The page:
As a sign of its political strength we can cite two recent elections, one in Scotland, the other in Wales. In the Edinburgh contest, the ILP candidate got 1,950 (29 per cent) of the votes. In the Wales election, where Fenner Brockway, editor of the New Leader, opposed the “Colonel Blimp” candidnte of Churchill’s cabinet. Sir Griggs, the ILP candidate got 3,300 votes (26 per cent of the total). This later election was of national significance and had the British Tories greatly disturbed.
Many of the political ideas and proposals of the ILP (as contained in their publications) are of a genuinely revolutionary character. The party has consistently denounced the war as an imperialist fraud and berated the Labor Party for its support to the war. It stands for the “Third Camp” of workers’ action against the two war camps. It has carried on excellent exposes of boss profiteering, black market scandals, imperialist dirty work in the colonies, etc. Its immediate program of action is based upon the unfair and uneven burden of the war which rests upon the English workers. The party has likewise agitated for freedom to all the British colonies and – particularly in the Parliamentary speeches of McGovern – has yanked hard at the Tory-imperialist tail of Winston Churchill.
At the moment, the ILP has launched a campaign known as the “Socialist Britain Now” campaign. This has received wide publicity and is apparently being conducted with some success, since it answers the needs of the hour. There are five principal slogans in the campaign:
Likewise, the ILP campaigns militantly against growing reactionary tendencies in the country. As its resolution presented at the party’s annual Easter convention (reports of which are not yet available here) states:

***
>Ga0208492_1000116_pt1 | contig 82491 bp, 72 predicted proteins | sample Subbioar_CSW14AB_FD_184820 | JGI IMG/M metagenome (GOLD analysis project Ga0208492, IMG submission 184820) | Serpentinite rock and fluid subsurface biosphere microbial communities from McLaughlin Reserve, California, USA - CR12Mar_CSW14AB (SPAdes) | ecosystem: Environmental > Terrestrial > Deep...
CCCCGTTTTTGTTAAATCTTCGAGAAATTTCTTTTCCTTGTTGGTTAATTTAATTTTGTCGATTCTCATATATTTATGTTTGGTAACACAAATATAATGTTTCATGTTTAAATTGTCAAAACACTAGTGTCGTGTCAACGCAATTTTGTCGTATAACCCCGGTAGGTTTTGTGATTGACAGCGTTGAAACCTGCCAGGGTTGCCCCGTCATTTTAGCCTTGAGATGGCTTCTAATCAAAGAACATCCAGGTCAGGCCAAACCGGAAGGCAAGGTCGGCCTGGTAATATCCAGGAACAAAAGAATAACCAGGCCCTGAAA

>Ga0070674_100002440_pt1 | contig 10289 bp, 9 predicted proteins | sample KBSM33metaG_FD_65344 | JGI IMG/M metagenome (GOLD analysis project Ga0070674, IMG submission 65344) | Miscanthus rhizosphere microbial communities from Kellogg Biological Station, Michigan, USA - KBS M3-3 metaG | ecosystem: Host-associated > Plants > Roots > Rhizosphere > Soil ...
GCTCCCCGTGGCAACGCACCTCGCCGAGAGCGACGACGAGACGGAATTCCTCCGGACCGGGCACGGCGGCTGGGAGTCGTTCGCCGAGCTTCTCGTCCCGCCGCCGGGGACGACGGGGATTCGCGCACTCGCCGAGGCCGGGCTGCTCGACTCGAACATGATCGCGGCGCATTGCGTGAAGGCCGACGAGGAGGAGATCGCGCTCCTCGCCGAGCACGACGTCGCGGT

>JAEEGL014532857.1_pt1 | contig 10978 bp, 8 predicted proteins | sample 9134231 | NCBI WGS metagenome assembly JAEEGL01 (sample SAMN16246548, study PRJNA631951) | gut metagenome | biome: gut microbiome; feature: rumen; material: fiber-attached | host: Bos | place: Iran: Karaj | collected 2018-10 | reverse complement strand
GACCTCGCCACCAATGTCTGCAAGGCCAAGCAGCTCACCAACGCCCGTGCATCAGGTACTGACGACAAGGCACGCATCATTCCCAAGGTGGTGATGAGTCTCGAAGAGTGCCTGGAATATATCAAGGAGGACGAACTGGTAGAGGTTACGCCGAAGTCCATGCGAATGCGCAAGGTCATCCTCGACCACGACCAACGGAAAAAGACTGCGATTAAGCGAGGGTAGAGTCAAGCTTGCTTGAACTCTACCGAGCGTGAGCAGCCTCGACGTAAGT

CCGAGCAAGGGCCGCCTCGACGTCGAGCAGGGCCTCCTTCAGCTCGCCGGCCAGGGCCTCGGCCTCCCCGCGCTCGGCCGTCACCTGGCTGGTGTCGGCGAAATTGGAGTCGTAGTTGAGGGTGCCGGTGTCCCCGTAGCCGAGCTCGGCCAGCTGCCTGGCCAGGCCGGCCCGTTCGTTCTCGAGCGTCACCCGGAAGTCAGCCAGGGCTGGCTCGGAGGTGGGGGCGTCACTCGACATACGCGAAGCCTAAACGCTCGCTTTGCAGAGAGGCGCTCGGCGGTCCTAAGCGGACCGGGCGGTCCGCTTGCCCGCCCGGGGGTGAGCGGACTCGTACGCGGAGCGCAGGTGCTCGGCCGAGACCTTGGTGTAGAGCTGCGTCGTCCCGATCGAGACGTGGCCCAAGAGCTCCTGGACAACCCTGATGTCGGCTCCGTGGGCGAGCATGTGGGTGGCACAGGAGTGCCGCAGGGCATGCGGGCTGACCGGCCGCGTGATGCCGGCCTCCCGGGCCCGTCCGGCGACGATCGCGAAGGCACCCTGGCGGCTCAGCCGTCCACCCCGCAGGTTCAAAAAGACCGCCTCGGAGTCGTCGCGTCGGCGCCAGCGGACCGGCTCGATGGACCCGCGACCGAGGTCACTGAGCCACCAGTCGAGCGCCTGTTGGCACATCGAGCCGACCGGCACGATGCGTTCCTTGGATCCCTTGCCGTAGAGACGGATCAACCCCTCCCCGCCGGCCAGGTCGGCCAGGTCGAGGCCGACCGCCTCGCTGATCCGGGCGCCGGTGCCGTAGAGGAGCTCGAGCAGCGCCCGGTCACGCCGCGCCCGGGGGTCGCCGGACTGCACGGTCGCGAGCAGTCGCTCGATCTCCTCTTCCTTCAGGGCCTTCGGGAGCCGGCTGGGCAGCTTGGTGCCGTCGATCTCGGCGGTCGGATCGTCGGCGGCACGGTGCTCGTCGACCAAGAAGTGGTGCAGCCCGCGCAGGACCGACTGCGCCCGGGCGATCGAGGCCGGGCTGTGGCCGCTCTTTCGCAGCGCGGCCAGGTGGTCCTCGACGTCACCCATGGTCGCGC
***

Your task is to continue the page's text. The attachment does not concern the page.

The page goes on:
“As this war develops, the economic and political structure of Britain approximates steadily toward a dictatorship. Military and industrial conscription, the prohibition of strikes, the tying down of workers to their jobs, etc. ...”
There is no doubt that the ILP is receiving its response because it has formulated answers to many of the questions being asked by Britain’s workers.
We cannot but approve and welcome every militant step forward on the part of Britain’s working class, particularly in view of the severe situation that is coming. To cover up their bankruptcy there are indications that the British rulers will attempt to institute in full some sort of a brutal, military dictatorship. Is the ILP fully prepared to meet this, can it lead Britain’s workers to success?
Here, while fully recognizing all the excellent and progressive work done by this party, we must frankly voice our doubts and criticisms. We do not agree with the ILP on many things – obviously, for example, its position of defense of the Soviet Union. Likewise, its inability to clearly formulate what it means by its “Peace Campaign,” as contrasted with the “Appeasement – come to terms with Hitler” campaign of a group of British rulers and capitalists.
The ILP is confused and contradictory on many important political points. This reflects the confused character of its membership, many of whom are religious pacifists, reformists and reformers, conscientious objectors, etc. For the ILP is not a really unified, homogeneous revolutionary Party. It ranges all the way from the conservative Parliamentarians (led by the erratic James Maxton) to revolutionary socialist militants, with experienced jugglers and political tight-rope walkers like Fenner Brockway balancing the odd assortments together. Clearly, such a party is in process of evolution and will itself experience many internal crises and difficulties. Various resolutions offered by local branches to the Easter Conference showed this. They ranged all the way from open pro-war resolutions, to resolutions urging preparations for a Workers Red Army in England!
Labor Action, as in the past, will continue to report the development and activities of the ILP with all the interest and attention it deserves. The coming year in England will determine whether the ILP can measure up to the great revolutionary needs or whether it will befall the same fate as the Spanish POUM and the French PSOP (both similar political organizations). These parties failed to win political clarity and, as a consequence, perished in the political crisis that struck them. The ILP still has the time and possibility of learning those lessons.
Last updated: 13.6.2013